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Thomas D'amico v. Karen Balicki

September 6, 2012


The opinion of the court was delivered by: Wigenton, District Judge.


Before the Court is Petitioner Thomas D'Amico's ("Petitioner" or "D'Amico") Petition for Writ of Habeas Corpus pursuant to 28 U.S.C. § 2254 ("Petition") challenging his convictions in the New Jersey Superior Court, Union County, for which he is currently serving a sentence at the South Woods State Prison, Bridgeton, New Jersey. This Petition is decided without oral argument pursuant to Federal Rule of Civil Procedure 78. For the reasons stated below, this Court DENIES D'Amico's Petition and DECLINES to issue a certificate of appealability.


The New Jersey Supreme Court set forth the factual background of this case as follows:

On the evening of October 23, 1999, Edward Gentile, Carmine Perrotti, Lewis Rodgriguez, Christopher Longo, [Petitioner], Violet Arias, Ann Truzzolino, Alvin Baez, and Josephine Castagna were present at Sinners Go-Go Bar (Sinners) in Elizabeth. Some time around 10:30 p.m., Arthur McKeown and Bennett Grant arrived at Sinners. Truzzolino, who was a friend of McKeown's, approached the two men and McKeown introduced Grant to her. Later, several of Truzzolino's friends, including Arias and Castagna, joined that group.

After 1:00 a.m., McKeown and Grant decided to leave. Truzzolino joined them as they departed. Arias, who had driven to Sinners with Truzzolino, followed them outside, where she convinced Truzzolino to return to the bar. Grant objected and followed Arias and Truzzolino back inside Sinners. Shortly thereafter, an argument ensued. Sinners' management intervened and asked Grant to leave. Grant acceded, exited Sinners and started to walk to the car with McKeown. Arias, Truzzolino, and other patrons followed Grant and began screaming and running after him. Arias approached and attempted to hit Grant.

Tony Velez, a doorman at Sinners, testified that . . . [he] noticed a group of patrons run outside, surround Grant and McKeown and punch and kick them. Eventually Grant and McKeown fled towards a nearby bridge with the crowd in pursuit. At that time, a car pulled up and several people entered the car, which sped after Grant and McKeown.

Joseph Machado, Sinners' general manager, and Pablo Fragoso, the club's operations manager, both testified that there was an altercation between Arias and Grant at Sinners that night. . . . [Fragoso] observed defendants and others kicking Grant. . . . . Eventually, Fragos pulled Arias away and tried to stop D'Amico from kicking Grant. D'Amico was an Elizabeth police officer and was off duty the night of the incident. . . . . Fragroso then observed [Jean] Morales drop a Belgian block, weighing approximately twenty-five pounds, on Grant's head. The crowd grew silent and began to disperse.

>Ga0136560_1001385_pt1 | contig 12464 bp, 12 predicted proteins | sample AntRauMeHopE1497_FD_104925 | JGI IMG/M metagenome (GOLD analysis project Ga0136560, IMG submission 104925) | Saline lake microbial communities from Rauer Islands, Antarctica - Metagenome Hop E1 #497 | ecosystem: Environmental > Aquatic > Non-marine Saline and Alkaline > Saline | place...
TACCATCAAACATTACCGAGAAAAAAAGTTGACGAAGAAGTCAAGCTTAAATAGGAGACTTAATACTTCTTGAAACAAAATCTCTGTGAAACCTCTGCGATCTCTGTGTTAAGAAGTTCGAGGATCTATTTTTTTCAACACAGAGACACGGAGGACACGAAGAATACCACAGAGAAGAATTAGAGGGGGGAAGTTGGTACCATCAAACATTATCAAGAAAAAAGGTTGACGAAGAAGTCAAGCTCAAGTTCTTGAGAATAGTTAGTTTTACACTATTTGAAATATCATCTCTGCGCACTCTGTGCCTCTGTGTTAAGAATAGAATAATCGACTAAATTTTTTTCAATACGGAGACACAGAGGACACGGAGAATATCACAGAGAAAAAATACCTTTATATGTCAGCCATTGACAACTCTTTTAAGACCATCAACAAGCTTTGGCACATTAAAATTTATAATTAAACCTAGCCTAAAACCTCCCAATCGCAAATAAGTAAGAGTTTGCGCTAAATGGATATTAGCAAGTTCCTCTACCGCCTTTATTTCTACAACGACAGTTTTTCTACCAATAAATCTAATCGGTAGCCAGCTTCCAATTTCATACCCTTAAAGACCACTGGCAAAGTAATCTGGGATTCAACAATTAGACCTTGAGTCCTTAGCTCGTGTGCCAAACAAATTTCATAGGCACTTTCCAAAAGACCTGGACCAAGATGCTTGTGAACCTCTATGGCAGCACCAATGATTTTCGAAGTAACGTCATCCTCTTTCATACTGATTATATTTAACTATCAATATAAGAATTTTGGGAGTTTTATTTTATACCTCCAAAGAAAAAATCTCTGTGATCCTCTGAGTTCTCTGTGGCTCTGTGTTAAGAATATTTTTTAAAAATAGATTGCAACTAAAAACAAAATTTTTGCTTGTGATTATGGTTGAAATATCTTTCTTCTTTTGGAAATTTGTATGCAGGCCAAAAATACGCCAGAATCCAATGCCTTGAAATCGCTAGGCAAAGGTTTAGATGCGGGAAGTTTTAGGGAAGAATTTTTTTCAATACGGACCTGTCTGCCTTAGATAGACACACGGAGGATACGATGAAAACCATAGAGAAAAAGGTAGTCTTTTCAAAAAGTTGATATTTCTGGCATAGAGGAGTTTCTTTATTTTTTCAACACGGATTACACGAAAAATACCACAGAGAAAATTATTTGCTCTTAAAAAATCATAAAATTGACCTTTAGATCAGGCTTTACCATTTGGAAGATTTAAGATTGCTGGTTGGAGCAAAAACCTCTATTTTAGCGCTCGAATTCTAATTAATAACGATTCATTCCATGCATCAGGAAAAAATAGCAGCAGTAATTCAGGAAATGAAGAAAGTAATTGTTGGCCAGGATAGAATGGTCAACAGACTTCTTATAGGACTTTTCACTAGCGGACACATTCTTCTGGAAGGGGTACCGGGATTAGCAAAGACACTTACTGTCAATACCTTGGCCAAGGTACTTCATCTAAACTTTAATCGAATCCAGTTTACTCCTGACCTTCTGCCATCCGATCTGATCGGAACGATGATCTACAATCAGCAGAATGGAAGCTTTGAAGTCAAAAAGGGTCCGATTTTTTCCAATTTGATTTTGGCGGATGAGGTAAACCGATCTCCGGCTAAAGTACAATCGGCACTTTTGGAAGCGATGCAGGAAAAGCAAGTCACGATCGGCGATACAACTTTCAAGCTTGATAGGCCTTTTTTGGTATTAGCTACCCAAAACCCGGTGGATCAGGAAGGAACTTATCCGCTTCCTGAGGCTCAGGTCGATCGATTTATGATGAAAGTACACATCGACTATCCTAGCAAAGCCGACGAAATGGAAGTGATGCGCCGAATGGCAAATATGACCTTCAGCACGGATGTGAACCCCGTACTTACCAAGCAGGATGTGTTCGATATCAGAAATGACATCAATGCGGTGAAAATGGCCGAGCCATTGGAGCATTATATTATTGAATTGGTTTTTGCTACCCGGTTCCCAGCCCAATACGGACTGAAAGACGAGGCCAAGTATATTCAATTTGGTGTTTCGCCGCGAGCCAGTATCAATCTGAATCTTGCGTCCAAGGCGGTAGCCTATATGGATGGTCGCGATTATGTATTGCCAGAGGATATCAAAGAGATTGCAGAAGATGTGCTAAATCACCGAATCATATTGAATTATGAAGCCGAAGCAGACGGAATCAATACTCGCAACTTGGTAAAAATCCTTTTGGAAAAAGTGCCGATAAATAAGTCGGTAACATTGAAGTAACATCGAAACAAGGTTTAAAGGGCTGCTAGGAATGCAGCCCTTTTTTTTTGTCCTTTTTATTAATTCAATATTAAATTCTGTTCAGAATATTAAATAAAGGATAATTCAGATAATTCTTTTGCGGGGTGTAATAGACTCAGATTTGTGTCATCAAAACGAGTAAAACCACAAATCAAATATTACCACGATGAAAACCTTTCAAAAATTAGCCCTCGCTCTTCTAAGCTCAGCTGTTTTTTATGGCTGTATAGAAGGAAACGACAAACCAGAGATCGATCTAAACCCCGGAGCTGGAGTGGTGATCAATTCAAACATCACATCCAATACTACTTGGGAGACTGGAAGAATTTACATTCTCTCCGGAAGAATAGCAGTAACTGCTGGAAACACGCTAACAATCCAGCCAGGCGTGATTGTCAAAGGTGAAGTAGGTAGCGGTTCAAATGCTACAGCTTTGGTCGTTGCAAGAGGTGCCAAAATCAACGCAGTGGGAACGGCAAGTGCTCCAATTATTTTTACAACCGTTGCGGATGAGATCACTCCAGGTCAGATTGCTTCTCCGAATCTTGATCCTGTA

State v. Castagna, 187 N.J. 293, 300-01 (2006). Grant died five months later as a result of the various head injuries he suffered from the incident. Id. at 302.

On June 7, 2000, D'Amico, Arias, Baez, Castagna, Gentile, Morales, and Perrotti were charged in an eleven-count indictment. Petitioner was charged with five counts in the indictment: murder (Count 1), aggravated manslaughter (Count 2), two counts of official misconduct (Counts 3 and 4), and obstructing administration of law (Count 11). (Pet'r's Br. 1; Resp't's Br. ¶1.) Before the trial, four of Petitioner's six co-defendants: Arias, Baez, Gentile, and Perrotti pled guilty to second degree reckless manslaughter. (Pet'r's Br. 2.)

Subsequently, Petitioner proceeded to trial and was tried before the Honorable Walter Barisonek, J.S.C. ("Judge Barisonek"). The jury acquitted D'Amico of the murder charge but found him guilty of aggravated manslaughter, both counts of official misconduct, and obstructing administration of law.*fn1 (Id. at 3.) Petitioner was sentenced to twenty years in prison for the aggravated manslaughter conviction and pursuant to the New Jersey No Early Release Act ("NERA") D'Amico must serve at least eighty-five percent of that sentence. (Id.) Additionally, D'Amico was sentenced to a consecutive seven-year term on the official misconduct convictions. (Id.)

On August 29, 2002,*fn2 D'Amico appealed his convictions and sentence to the New Jersey Superior Court Appellate Division claiming that his trial counsel, Robert Norton ("Norton" or "trial counsel") provided him with ineffective assistance. (Id.; Resp't's Br. ¶ 8.) On April 12, 2005, the Appellate Division reversed Petitioner's conviction based, in part, on his ineffective assistance of counsel claim. (Id.) However, on July 17, 2006, the New Jersey Supreme Court reversed the Appellate Division's decision and reinstated D'Amico's conviction and sentence after it concluded that Petitioner had failed to demonstrate that he received ineffective assistance of counsel. (Id. at 3-4.)